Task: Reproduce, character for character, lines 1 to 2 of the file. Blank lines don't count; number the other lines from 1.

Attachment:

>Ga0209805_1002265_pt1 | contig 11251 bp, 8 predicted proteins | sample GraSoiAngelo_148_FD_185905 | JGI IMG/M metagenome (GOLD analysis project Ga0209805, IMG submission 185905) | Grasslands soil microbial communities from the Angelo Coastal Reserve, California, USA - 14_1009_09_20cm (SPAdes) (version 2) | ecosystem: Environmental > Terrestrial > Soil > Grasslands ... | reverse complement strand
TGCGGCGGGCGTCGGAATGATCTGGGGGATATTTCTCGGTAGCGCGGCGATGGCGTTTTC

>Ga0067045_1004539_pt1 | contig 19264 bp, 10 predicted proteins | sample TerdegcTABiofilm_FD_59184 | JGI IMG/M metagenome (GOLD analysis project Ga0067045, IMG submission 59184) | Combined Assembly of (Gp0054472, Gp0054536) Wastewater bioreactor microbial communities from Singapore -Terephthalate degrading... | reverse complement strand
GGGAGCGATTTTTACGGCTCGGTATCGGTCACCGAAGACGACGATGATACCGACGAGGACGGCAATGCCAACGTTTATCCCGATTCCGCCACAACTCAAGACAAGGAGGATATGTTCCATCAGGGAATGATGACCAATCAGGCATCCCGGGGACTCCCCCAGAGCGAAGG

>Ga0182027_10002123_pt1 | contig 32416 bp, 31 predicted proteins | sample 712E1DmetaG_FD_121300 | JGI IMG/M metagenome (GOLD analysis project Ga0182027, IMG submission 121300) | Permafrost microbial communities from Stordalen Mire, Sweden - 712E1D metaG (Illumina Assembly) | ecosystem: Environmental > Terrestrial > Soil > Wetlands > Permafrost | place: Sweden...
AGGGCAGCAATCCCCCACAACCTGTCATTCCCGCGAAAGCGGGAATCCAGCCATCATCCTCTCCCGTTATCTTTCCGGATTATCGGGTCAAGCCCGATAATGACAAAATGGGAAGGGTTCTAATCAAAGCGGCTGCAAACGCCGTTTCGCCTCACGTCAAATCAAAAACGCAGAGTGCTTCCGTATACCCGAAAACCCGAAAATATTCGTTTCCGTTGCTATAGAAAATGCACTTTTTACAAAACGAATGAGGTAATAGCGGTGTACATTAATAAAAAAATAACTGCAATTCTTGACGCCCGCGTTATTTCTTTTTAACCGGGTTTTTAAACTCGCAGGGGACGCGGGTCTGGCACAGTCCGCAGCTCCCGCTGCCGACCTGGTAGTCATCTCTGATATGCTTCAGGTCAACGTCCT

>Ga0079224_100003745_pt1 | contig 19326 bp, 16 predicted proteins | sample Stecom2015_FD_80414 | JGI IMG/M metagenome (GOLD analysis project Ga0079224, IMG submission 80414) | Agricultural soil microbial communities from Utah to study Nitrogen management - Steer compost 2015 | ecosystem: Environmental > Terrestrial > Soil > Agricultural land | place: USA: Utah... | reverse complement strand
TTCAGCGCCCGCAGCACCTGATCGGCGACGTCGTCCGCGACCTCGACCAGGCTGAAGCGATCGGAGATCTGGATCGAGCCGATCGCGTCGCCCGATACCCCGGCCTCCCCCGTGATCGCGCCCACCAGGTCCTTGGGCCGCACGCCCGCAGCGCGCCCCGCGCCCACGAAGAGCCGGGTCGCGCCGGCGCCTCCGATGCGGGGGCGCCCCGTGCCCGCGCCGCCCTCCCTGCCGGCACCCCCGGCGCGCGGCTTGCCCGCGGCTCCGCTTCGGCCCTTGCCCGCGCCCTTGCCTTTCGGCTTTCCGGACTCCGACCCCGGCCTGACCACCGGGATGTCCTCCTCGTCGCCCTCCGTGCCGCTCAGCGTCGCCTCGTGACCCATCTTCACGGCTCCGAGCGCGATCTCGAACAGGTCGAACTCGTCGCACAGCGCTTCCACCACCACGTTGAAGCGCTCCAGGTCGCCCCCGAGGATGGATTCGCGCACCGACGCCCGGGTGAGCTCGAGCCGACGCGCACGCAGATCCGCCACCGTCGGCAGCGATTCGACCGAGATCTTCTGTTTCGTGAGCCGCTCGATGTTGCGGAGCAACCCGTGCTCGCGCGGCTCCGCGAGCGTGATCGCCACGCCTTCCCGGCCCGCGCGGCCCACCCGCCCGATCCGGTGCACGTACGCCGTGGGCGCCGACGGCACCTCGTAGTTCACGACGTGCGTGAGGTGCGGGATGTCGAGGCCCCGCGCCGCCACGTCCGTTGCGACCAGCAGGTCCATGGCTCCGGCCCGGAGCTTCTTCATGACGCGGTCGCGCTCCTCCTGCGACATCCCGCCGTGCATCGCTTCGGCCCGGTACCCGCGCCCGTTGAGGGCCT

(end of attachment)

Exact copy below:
>Ga0209805_1002265_pt1 | contig 11251 bp, 8 predicted proteins | sample GraSoiAngelo_148_FD_185905 | JGI IMG/M metagenome (GOLD analysis project Ga0209805, IMG submission 185905) | Grasslands soil microbial communities from the Angelo Coastal Reserve, California, USA - 14_1009_09_20cm (SPAdes) (version 2) | ecosystem: Environmental > Terrestrial > Soil > Grasslands ... | reverse complement strand
TGCGGCGGGCGTCGGAATGATCTGGGGGATATTTCTCGGTAGCGCGGCGATGGCGTTTTC